Yesterday, the Home Ministry announced that the Printing Presses and Publications Act (PPPA) - the mother of all censorship laws -would be amended to cover online content. Its secretary-general Mahmood Adam said the changes will plug loopholes in the law.
Mahmood (left) said the ministry was working with the Attorney-General's Chambers to study the proposed amendments.
"We hope the amendments will be tabled in Parliament by March, because we need to overcome weaknesses, especially those involving multimedia content," he said.
"We have to expand the Act so that it does not only cover the print media, because the landscape is totally different now, especially with the intrusion of digital technology," he said.
It is expected that online news websites, as with the traditional media, will required to apply for government-issued publication licences
Since his retirement in 2003, Mahathir has himself turned blogger.
Free of censorship, the online media went on to lay the foundations for the 'political tsunami' in 2008, resulting in then prime minister Abdullah Ahmad Badawi conceding that the government had “lost the Internet war”.
While the traditional media and online media are both kept in check by some 35 laws which restrict freedom of expression in Malaysia, there is one crucial difference between the two.
The online media, unlike its print and broadcast cousins, does not need government approval to put out the news or to go back to the Home Ministry each year to renew the publishing and printing permits. It is this which keeps editors and journalists in the traditional media on a short leash.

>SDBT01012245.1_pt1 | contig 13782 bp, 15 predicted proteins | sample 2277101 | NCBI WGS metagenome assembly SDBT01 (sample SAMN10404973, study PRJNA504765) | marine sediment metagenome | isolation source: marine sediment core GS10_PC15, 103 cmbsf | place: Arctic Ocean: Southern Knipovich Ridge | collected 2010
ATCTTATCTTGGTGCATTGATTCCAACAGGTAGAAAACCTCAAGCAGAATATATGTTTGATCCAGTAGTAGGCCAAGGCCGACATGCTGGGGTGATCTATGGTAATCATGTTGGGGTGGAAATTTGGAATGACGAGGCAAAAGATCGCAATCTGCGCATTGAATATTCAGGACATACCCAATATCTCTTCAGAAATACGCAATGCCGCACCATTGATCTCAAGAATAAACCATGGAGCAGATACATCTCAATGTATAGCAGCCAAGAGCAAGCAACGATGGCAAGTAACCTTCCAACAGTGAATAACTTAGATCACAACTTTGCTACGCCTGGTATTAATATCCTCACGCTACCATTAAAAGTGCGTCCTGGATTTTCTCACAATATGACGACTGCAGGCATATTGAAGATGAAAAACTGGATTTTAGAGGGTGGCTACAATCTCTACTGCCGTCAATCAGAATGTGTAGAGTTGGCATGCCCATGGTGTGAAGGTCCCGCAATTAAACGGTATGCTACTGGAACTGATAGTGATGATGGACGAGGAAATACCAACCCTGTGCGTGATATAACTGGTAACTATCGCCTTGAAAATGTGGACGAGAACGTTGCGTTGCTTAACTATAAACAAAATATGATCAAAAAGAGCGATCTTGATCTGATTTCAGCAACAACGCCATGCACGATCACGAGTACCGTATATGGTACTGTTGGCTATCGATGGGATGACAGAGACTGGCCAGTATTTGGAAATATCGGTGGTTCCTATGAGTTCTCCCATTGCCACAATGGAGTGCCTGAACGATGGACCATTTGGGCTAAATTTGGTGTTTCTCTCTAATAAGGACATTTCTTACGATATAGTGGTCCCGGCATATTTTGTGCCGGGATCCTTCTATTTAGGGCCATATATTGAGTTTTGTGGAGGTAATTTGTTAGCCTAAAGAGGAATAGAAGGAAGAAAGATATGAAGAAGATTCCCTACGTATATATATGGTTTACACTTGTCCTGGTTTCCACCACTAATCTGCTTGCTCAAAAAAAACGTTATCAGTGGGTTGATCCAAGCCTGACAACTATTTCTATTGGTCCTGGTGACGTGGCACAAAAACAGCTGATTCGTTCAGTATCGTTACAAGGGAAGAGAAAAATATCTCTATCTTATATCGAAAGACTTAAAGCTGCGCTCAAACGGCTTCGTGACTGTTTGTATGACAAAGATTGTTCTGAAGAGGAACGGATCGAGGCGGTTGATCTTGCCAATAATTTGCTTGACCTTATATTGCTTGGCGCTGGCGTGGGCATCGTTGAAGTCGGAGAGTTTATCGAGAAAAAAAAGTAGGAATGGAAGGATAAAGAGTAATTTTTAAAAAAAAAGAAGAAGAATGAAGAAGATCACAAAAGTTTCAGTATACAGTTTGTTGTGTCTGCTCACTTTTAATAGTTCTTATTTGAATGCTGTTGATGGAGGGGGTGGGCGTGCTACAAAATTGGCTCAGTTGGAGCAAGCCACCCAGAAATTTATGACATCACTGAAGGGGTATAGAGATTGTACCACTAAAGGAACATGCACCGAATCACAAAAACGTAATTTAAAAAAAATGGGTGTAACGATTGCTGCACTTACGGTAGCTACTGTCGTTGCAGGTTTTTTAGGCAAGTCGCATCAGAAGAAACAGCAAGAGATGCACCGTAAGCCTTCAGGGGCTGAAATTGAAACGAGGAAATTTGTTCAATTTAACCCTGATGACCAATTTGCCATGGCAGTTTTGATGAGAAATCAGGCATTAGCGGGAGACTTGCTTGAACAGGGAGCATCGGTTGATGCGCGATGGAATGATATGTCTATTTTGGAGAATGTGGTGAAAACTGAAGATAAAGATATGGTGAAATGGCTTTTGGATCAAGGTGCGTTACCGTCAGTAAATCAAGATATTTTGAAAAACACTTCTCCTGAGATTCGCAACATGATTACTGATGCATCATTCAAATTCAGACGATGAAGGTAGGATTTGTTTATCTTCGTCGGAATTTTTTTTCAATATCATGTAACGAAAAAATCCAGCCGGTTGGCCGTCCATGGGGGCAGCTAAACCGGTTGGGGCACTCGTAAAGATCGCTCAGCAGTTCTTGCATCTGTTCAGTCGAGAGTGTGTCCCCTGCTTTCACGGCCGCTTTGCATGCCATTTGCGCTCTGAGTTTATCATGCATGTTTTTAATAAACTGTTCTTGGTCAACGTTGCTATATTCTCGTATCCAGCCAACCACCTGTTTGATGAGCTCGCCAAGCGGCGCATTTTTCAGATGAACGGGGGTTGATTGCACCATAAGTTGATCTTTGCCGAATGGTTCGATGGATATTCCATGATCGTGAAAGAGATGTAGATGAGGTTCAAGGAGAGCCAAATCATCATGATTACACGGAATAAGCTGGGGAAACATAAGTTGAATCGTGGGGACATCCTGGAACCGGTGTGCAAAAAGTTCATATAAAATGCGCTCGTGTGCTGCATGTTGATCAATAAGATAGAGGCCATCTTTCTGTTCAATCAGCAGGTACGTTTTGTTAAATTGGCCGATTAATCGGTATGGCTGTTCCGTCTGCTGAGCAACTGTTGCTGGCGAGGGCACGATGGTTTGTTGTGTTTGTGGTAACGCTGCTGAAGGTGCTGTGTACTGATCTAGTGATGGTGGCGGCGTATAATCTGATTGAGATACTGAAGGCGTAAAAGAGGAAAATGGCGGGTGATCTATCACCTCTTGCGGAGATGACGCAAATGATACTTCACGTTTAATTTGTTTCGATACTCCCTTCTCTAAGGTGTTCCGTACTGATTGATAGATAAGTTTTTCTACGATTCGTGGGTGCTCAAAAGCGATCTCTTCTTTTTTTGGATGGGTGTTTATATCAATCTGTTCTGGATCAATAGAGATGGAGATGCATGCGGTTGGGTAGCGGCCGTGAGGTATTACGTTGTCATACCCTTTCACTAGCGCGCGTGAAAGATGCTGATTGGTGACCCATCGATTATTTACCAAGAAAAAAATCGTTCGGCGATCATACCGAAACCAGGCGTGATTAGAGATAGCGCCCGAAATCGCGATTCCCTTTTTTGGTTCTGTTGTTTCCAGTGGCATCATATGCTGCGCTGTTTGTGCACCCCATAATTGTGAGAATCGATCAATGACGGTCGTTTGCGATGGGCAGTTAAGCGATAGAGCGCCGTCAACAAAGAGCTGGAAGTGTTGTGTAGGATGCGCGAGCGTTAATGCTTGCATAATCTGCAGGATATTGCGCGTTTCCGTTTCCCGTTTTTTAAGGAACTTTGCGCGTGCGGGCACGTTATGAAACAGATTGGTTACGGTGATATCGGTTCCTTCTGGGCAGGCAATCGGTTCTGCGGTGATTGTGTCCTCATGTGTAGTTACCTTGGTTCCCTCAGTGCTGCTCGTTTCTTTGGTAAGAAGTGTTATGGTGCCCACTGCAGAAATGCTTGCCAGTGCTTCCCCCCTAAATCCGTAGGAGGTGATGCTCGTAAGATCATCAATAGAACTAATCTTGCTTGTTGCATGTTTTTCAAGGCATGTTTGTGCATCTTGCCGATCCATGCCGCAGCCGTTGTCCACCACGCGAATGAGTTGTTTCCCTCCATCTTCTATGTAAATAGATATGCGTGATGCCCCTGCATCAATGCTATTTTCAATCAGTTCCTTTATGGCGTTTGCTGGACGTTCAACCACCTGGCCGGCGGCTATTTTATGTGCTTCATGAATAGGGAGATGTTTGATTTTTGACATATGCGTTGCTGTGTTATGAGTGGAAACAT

It is likely that, should the proposed amendments become law, the online media too will be required to apply for a licence.
This will be the final nail in the coffin for press freedom. The little freedom of expression that Malaysians have enjoyed online over the past 16 years will end.
The licensing regime will enable the government to apply political pressure to the online media, and worse, allow the all-powerful home minister to declare news websites illegal. Don't forget that under the PPPA, the minister's decision cannot be challenged in court.
This is why Najib is worse than Mahathir when it comes to media operations.
Instead of freeing up the traditional media by doing away with the licensing regime under the PPPA, Najib and his cousin, Home Minister Hishammuddin Hussein, are taking the regressive step of controlling the online media.
The timing and the speed of the amendment - it is expected to be tabled in Parliament by March - shows that the government has the upcoming general election in mind.
However, in a move to do damage control, Home Minister Hishammuddin Hussein told reporters yesterday that discussions on the amendment were still in the "very early" stage.
Deputy Minister in the Prime Minister's Department Liew Vui Keong said today that here is no indication that any amendment will be made to the Printing Presses and Publications Act 1984 (PPPA) during the March sitting of Parliament.
Asked whether he was aware of any plan to table amendments to this law during the coming sitting, the de facto deputy minister of law and parliamentary affairs said: "Not at the moment."
So who is lying?? Find out here!
Whatever it is the move to amend the PPPA to include the online media must be defeated. Otherwise, Malaysia will return to the bad old days when the government had complete monopoly on truth.